High Court Vacates Judge’s Order for New Trial in Murder of Trina Persad

SJC Finds Conflict of Interest Claim “Unsupported By the Record”

BOSTON, Jan. 11, 2018—The state’s highest court today vacated a judge’s 2016 order granting a new trial to the man who murdered 10-year-old Trina Persad with a shotgun blast to the face, Suffolk County District Attorney Daniel F. Conley said.

In a 38-page decision, the Supreme Judicial Court vacated Superior Court Judge Janet Sanders’ finding that an attorney for JOSEPH COUSIN (D.O.B. 8/9/84) had performed prior legal work for other clients that presented an actual conflict of interest at the time Cousin, a member of the notorious Magnolia-Intervale-Columbia gang, was convicted of killing Persad during a June 29, 2002, mission to retaliate against rivals at Jermaine Goffigan Park.

The SJC remanded the case back to Suffolk Superior Court for findings on whether Cousin’s attorney had a potential conflict causing prejudice and warranting a new trial. Prosecutors will argue against that finding.

“The SJC made the right call,” Conley said. “The decision to grant a new trial in this case was legally and factually flawed.  As we argued from the start, there was no support in the record for a claim of actual conflict.  Anyone present for the trial could see the defendant had the benefit of an experienced, effective, and zealous advocate in attorney Bill White.”

Cousin was tried twice for Persad’s murder. The first trial, in 2004, ended in a mistrial after the judge dismissed several jurors who had lied on questionnaires asking about their prior criminal history. The Supreme Judicial Court later found that the inquiry revealing those lies was proper and “fits squarely within the ‘criminal justice duties’ of prosecutors.”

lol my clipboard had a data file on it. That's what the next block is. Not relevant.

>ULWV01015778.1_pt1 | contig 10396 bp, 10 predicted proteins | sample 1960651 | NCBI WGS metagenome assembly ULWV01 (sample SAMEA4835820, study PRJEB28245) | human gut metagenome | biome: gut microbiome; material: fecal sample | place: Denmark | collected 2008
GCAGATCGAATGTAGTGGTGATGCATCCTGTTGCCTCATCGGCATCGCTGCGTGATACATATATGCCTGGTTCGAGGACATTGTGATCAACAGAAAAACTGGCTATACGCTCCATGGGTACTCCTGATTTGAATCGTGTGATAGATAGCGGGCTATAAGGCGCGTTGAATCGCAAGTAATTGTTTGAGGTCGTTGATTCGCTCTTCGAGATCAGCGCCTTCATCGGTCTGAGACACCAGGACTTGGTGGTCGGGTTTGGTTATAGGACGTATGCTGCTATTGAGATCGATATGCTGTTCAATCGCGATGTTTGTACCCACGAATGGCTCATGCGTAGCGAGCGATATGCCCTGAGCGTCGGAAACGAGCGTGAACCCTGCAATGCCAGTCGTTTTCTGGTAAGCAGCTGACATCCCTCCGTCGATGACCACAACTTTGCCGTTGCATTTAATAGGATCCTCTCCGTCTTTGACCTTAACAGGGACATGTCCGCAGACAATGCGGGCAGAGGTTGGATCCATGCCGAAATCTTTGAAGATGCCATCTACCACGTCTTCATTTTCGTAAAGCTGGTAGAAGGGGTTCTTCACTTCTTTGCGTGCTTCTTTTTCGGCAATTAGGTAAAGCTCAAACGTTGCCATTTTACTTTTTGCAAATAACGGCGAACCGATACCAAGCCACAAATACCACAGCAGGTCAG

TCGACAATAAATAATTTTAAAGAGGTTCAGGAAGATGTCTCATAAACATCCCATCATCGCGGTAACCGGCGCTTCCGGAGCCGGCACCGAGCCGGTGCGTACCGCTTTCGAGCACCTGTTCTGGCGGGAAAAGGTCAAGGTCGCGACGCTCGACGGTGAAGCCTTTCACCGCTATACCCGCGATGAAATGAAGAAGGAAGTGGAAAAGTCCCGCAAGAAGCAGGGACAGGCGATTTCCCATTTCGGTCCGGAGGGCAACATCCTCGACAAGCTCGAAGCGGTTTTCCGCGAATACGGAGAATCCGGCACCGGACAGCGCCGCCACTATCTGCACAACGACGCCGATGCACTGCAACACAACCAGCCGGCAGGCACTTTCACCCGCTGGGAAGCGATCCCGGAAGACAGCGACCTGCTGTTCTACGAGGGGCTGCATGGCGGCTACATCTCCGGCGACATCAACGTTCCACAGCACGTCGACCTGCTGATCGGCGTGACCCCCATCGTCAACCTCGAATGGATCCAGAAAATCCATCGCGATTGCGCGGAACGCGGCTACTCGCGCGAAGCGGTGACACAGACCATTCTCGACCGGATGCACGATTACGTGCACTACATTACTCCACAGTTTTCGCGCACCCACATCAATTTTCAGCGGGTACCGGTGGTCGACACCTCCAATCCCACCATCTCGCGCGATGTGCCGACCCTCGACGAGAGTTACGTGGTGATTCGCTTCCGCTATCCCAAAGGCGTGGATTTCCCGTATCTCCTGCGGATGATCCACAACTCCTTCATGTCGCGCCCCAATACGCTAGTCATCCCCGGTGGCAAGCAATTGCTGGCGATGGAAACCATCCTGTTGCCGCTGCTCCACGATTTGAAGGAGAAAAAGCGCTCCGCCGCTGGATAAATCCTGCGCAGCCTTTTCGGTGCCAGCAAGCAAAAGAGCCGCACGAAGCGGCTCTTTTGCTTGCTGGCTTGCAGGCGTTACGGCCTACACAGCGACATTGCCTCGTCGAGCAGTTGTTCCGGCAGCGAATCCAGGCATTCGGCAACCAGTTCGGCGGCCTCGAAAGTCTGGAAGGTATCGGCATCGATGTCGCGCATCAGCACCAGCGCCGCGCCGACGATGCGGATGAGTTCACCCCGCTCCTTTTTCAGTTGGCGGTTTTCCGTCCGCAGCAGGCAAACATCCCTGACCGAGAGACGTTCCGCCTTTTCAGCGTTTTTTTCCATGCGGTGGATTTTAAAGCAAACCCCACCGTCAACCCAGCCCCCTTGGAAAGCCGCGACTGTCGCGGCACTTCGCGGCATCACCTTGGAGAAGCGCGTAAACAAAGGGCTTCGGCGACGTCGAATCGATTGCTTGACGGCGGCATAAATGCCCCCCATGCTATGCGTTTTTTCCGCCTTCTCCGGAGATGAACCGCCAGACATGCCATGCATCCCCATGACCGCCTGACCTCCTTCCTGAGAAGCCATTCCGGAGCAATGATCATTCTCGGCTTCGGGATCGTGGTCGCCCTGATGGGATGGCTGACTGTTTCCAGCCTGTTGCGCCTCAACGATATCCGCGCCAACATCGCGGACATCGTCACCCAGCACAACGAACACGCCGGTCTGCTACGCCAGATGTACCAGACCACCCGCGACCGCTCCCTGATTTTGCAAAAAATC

Cousin’s attorney for those proceedings, Willie Davis, later withdrew from the case and a new attorney, William White, was appointed for the retrial, which was held in 2009. Among thousands of clients over the course of his career, White had also represented a former Boston Police homicide detective in a federal lawsuit stemming from a 1997 murder investigation. That detective was no longer assigned to the Homicide Unit when Persad was killed and was wholly uninvolved in the investigation into her death.

Cousin’s motion claimed that White’s civil representation of a homicide detective facing a lawsuit in federal court in connection with the 1997 case represented an actual conflict of interest in his criminal representation of a homicide suspect in 2009. Prosecutors countered that there was no overlap between the two cases and that White had not appeared or filed a single document in the civil case since well before Cousin went to trial.

Writing for the unanimous court, Associate Justice David Lowy distinguished “the facial repugnance of an attorney’s divided loyalty, which places an unmistakable stain on the attorney-client relationship,” from the “discretely compartmentalized aspects of unrelated cases” cited in Cousin’s motion. “Significantly, Cousin relies on speculation and conjecture to support his allegation that White was constrained from vigorously defending him,” the high court noted.

Assistant District Attorney Amanda Teo argued the case on appeal. ADA David Bradley assisted on the Superior Court evidentiary hearing. Former Assistant District Attorney Josh Wall prosecuted the case at trial. Michael Coffey was the DA’s assigned victim-witness advocate. The case returns to court on Feb. 27.




All defendants are presumed innocent until and unless proven guilty beyond a reasonable doubt.